According to the article, public fears "were fueled by the death of a pet cat suffering from symptoms of the virus." When people discovered that the disease was not only prevalent in cows, they began to worry about their own abilities to contract the disease.

Despite the public fear, "Government's chief medical officer, Sir Donald Acheson, said in a statement that he had checked with leading scientific and medical experts and that British beef was safe." Considering the outbreaks in humans over the following few years, it appears as though Sir Acheson was not very well-informed!

New Cases of BSE in US Raises Questions About Testing

A third confirmed case of mad cow disease in the US points out the difficulty of preventing, and even detecting, these cases under the current voluntary testing system. This testing method also makes it more troublesome to convince meat markets overseas that American beef is safe given that there is no guarantee that the beef exported is BSE free. Since this case has been confirmed, the US Department of Agriculture has been trying to track down the cow in question's herd of origin and offspring, pointing out flaws in the current testing system because this information is necessary in determining risk to the population. There is currently a fight to create a mandatory system so that there are no doubts about the safety of US beef and therefore stopping the bans on US meats when these isolated cases are identified.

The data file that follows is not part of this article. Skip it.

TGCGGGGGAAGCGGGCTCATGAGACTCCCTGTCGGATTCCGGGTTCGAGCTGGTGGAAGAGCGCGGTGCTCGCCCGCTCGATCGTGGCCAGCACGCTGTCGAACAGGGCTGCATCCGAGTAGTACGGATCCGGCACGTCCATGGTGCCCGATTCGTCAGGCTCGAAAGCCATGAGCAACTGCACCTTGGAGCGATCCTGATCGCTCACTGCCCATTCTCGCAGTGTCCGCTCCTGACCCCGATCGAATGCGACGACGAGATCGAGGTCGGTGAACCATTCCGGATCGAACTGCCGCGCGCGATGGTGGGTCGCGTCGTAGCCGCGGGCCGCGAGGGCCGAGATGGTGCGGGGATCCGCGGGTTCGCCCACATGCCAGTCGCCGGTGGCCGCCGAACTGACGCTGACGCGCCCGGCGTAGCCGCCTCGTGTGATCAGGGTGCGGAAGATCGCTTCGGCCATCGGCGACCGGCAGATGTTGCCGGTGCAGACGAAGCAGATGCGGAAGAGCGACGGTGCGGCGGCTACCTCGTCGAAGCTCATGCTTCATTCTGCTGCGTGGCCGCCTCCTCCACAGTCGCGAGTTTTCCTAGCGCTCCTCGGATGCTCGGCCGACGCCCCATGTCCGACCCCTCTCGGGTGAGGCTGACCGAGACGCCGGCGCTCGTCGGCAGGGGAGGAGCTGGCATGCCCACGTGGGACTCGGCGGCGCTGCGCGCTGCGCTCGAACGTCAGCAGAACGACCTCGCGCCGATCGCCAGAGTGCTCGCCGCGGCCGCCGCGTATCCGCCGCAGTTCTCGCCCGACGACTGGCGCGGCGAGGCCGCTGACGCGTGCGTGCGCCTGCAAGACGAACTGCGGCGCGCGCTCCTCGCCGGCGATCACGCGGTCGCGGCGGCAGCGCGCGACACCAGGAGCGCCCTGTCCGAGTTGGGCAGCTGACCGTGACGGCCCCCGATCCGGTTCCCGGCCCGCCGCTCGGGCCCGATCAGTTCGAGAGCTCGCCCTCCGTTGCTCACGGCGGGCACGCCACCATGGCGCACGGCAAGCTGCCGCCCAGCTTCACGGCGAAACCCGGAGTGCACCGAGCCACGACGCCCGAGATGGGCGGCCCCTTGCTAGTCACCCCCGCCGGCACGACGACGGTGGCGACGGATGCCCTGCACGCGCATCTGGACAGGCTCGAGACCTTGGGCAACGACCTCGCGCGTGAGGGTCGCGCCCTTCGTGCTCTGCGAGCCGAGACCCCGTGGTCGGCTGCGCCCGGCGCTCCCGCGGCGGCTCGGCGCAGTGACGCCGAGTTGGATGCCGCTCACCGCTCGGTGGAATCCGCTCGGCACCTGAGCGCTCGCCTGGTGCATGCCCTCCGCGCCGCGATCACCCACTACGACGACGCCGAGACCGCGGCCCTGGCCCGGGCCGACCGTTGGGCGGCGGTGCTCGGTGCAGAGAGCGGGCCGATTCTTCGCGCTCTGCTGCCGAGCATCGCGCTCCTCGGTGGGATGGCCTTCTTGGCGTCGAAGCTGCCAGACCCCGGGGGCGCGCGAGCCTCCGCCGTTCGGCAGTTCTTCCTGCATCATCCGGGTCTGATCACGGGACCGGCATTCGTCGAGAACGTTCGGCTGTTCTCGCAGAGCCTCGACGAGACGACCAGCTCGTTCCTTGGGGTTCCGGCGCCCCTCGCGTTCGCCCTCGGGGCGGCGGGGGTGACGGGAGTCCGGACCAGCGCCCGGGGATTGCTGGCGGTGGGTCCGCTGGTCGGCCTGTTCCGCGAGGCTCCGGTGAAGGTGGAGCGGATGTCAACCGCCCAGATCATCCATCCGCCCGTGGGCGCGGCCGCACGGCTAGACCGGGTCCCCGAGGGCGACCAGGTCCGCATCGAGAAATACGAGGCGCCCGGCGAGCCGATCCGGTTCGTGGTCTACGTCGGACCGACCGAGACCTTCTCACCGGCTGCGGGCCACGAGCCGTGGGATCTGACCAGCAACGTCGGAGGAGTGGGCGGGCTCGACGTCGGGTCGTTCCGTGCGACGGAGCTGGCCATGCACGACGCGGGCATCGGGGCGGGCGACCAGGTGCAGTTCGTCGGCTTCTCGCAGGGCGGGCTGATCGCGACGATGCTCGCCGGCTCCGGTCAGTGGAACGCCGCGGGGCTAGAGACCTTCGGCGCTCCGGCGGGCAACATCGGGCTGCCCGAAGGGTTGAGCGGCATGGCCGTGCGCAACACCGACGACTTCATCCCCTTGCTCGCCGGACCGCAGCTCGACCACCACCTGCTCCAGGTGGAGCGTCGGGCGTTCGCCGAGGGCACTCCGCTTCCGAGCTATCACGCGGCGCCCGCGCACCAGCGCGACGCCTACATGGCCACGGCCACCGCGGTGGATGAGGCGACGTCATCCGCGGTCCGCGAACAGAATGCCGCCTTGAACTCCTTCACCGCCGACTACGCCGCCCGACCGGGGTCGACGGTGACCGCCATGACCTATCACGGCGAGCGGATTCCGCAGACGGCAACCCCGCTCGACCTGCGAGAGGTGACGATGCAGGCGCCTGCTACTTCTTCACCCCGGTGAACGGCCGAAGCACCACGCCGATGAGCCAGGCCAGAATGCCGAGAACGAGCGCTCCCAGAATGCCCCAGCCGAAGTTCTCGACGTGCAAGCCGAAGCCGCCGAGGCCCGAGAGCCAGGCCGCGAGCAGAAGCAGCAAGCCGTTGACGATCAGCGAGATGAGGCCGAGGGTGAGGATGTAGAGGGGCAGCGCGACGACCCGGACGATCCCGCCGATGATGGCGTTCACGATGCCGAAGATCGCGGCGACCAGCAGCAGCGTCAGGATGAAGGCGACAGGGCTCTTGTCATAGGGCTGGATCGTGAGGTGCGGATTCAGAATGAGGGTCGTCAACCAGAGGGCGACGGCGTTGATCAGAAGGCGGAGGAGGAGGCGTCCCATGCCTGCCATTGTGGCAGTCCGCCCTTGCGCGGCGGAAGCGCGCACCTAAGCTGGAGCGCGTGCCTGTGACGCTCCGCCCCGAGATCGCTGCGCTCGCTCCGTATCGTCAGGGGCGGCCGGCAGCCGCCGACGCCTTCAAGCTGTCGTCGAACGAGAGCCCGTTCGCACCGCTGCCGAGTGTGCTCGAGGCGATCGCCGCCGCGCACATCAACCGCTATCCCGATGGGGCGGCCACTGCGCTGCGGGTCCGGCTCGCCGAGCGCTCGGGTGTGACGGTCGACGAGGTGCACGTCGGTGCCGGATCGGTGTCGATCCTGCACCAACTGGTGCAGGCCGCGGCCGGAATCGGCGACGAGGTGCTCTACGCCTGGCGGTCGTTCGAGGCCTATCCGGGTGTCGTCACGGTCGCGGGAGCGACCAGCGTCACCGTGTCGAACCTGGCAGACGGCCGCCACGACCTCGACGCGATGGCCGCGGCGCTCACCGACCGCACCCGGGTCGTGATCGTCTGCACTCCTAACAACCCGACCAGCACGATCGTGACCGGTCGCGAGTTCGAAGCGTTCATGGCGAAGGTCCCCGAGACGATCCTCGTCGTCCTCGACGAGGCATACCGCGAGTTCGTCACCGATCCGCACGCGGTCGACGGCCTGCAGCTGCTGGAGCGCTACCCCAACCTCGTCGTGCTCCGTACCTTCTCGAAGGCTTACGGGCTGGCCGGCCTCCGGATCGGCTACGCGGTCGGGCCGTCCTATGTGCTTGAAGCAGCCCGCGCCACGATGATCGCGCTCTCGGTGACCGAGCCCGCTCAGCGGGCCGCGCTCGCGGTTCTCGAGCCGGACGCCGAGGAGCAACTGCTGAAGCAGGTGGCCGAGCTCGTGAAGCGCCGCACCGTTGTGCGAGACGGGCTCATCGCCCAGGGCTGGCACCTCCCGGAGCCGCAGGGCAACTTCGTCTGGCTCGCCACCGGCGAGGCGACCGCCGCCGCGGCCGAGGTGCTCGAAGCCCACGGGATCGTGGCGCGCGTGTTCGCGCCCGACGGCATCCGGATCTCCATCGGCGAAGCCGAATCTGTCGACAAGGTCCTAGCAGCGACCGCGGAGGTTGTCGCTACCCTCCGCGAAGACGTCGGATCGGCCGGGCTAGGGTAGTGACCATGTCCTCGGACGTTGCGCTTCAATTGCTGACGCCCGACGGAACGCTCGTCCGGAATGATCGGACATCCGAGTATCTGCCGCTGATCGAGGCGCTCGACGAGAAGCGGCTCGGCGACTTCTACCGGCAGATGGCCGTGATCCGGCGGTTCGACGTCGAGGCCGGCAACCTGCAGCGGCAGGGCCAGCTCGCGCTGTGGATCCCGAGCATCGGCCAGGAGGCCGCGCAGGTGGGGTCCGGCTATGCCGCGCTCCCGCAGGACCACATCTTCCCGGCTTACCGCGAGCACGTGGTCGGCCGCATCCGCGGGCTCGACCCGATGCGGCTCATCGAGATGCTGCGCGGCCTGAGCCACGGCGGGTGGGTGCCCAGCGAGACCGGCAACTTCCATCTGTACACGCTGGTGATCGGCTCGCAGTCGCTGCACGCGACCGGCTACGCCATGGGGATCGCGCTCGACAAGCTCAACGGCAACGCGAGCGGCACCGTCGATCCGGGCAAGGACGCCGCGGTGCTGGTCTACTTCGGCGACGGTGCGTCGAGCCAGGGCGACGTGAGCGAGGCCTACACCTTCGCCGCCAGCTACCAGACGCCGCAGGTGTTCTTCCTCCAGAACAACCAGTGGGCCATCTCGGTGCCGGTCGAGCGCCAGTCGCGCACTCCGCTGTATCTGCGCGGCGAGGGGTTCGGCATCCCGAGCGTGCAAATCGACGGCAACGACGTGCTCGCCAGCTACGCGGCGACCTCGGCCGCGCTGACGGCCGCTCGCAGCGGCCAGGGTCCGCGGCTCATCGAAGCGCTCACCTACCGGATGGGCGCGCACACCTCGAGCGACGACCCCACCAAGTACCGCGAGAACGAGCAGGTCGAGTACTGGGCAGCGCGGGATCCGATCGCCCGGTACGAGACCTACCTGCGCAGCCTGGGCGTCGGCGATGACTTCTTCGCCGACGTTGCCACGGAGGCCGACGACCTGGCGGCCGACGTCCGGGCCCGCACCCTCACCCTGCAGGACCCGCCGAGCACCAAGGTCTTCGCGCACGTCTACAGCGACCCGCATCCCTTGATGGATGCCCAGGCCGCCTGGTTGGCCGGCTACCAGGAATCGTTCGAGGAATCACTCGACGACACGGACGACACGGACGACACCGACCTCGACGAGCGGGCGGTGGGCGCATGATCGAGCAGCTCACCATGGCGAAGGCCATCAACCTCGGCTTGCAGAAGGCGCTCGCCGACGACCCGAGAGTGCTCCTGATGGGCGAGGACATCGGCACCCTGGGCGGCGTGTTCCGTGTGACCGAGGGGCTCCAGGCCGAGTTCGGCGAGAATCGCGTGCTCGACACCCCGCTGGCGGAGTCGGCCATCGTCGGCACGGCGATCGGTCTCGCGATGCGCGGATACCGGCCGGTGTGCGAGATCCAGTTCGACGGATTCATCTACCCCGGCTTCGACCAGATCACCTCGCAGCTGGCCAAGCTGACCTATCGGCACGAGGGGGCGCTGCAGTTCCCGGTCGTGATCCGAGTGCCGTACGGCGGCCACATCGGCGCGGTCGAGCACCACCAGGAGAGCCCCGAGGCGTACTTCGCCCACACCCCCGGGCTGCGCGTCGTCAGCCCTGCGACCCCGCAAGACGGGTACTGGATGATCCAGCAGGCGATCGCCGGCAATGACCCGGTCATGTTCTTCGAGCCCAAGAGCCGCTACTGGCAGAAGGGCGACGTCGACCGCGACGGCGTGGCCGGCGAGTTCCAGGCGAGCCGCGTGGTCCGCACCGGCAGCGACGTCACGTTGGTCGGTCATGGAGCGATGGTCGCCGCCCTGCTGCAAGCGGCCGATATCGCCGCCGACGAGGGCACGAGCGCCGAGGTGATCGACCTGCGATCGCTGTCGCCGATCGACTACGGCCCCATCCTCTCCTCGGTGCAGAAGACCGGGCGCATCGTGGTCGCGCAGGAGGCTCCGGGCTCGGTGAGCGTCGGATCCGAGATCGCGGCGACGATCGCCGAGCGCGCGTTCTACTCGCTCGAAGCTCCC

Caution might be exercised...

Forgive the repeat but I can't resist this one. Plus it contains a valuable public service announcement...

Until we know more about TSE's it would seem wise to hold off on all those wild animal brain based delicacies. It seems likely that many organisms may have such TSE's but if the species lifespan is only a few years it may be much shorter than the time it takes the prion protein to multiply up to the level that causes symptoms.

Following the observation of an unusual cluster of Creutzfeldt-Jakob cases in Kentucky, the suggestion was made that these may have arisen due to the consumption of squirrel brains - apparently a regional delicacy.

These observations, together with recent concerns about the transmission of a unique encephalopathy in man believed to be related to bovine spongiform encephalopathy led us to examine the possible association of eating squirrel brains with CJD in rural Kentucky, where eating squirrel and other small game is not uncommon. Culinary preparations include scrambling the brains with eggs or putting them in a meat and vegetable stew referred to as “burgoo”.

Normally I dislike the very dry style of scientific writing but this paper, Creutzfeldt-Jakob Disease and eating squirrel brains, contains the following gem:
'(C)aution might be exercised in the ingestion of this arboreal rodent.'

Following Mike Huckabee's revelation that he ate squirrel (cooked in a popcorn popper!) in college Slate investigated.